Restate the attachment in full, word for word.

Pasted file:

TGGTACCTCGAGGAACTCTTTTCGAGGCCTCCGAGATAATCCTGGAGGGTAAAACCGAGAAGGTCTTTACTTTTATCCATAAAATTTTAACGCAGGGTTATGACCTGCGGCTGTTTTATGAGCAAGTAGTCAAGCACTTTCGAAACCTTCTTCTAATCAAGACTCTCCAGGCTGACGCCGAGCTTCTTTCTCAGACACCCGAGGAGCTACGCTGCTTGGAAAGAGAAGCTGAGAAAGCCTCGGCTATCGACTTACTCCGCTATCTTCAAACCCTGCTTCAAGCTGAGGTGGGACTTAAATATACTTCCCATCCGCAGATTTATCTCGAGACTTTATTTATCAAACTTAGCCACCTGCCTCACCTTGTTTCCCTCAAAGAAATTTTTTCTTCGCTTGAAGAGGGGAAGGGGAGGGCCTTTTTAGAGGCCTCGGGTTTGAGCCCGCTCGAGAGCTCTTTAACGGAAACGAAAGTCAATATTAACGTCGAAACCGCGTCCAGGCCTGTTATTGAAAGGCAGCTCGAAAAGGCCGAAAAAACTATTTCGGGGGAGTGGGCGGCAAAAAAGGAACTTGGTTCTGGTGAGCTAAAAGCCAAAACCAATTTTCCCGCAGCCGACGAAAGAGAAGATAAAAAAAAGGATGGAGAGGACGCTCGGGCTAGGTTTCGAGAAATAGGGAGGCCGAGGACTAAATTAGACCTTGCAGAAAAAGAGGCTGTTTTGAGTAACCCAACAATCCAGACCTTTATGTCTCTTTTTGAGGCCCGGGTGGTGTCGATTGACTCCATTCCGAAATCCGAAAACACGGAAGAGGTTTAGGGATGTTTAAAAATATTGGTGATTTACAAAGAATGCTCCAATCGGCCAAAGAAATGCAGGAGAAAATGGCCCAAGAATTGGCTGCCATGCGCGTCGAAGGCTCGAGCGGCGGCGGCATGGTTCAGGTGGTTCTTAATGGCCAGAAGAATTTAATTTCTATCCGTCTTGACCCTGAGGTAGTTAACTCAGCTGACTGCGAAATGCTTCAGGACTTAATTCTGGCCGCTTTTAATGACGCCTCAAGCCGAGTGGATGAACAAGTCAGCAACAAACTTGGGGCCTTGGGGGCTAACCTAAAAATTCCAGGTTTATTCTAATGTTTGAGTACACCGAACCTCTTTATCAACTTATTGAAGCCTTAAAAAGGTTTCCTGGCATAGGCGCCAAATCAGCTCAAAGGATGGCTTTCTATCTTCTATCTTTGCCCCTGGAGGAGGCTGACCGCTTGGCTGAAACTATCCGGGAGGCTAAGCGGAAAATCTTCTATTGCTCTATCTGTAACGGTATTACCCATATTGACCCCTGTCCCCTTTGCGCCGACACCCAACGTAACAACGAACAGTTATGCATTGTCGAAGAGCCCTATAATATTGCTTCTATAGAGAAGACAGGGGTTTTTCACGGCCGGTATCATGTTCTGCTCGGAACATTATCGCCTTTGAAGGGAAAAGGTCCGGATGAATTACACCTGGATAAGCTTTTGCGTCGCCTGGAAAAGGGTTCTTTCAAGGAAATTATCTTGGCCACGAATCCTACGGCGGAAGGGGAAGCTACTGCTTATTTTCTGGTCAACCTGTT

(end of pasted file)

TGGTACCTCGAGGAACTCTTTTCGAGGCCTCCGAGATAATCCTGGAGGGTAAAACCGAGAAGGTCTTTACTTTTATCCATAAAATTTTAACGCAGGGTTATGACCTGCGGCTGTTTTATGAGCAAGTAGTCAAGCACTTTCGAAACCTTCTTCTAATCAAGACTCTCCAGGCTGACGCCGAGCTTCTTTCTCAGACACCCGAGGAGCTACGCTGCTTGGAAAGAGAAGCTGAGAAAGCCTCGGCTATCGACTTACTCCGCTATCTTCAAACCCTGCTTCAAGCTGAGGTGGGACTTAAATATACTTCCCATCCGCAGATTTATCTCGAGACTTTATTTATCAAACTTAGCCACCTGCCTCACCTTGTTTCCCTCAAAGAAATTTTTTCTTCGCTTGAAGAGGGGAAGGGGAGGGCCTTTTTAGAGGCCTCGGGTTTGAGCCCGCTCGAGAGCTCTTTAACGGAAACGAAAGTCAATATTAACGTCGAAACCGCGTCCAGGCCTGTTATTGAAAGGCAGCTCGAAAAGGCCGAAAAAACTATTTCGGGGGAGTGGGCGGCAAAAAAGGAACTTGGTTCTGGTGAGCTAAAAGCCAAAACCAATTTTCCCGCAGCCGACGAAAGAGAAGATAAAAAAAAGGATGGAGAGGACGCTCGGGCTAGGTTTCGAGAAATAGGGAGGCCGAGGACTAAATTAGACCTTGCAGAAAAAGAGGCTGTTTTGAGTAACCCAACAATCCAGACCTTTATGTCTCTTTTTGAGGCCCGGGTGGTGTCGATTGACTCCATTCCGAAATCCGAAAACACGGAAGAGGTTTAGGGATGTTTAAAAATATTGGTGATTTACAAAGAATGCTCCAATCGGCCAAAGAAATGCAGGAGAAAATGGCCCAAGAATTGGCTGCCATGCGCGTCGAAGGCTCGAGCGGCGGCGGCATGGTTCAGGTGGTTCTTAATGGCCAGAAGAATTTAATTTCTATCCGTCTTGACCCTGAGGTAGTTAACTCAGCTGACTGCGAAATGCTTCAGGACTTAATTCTGGCCGCTTTTAATGACGCCTCAAGCCGAGTGGATGAACAAGTCAGCAACAAACTTGGGGCCTTGGGGGCTAACCTAAAAATTCCAGGTTTATTCTAATGTTTGAGTACACCGAACCTCTTTATCAACTTATTGAAGCCTTAAAAAGGTTTCCTGGCATAGGCGCCAAATCAGCTCAAAGGATGGCTTTCTATCTTCTATCTTTGCCCCTGGAGGAGGCTGACCGCTTGGCTGAAACTATCCGGGAGGCTAAGCGGAAAATCTTCTATTGCTCTATCTGTAACGGTATTACCCATATTGACCCCTGTCCCCTTTGCGCCGACACCCAACGTAACAACGAACAGTTATGCATTGTCGAAGAGCCCTATAATATTGCTTCTATAGAGAAGACAGGGGTTTTTCACGGCCGGTATCATGTTCTGCTCGGAACATTATCGCCTTTGAAGGGAAAAGGTCCGGATGAATTACACCTGGATAAGCTTTTGCGTCGCCTGGAAAAGGGTTCTTTCAAGGAAATTATCTTGGCCACGAATCCTACGGCGGAAGGGGAAGCTACTGCTTATTTTCTGGTCAACCTGTT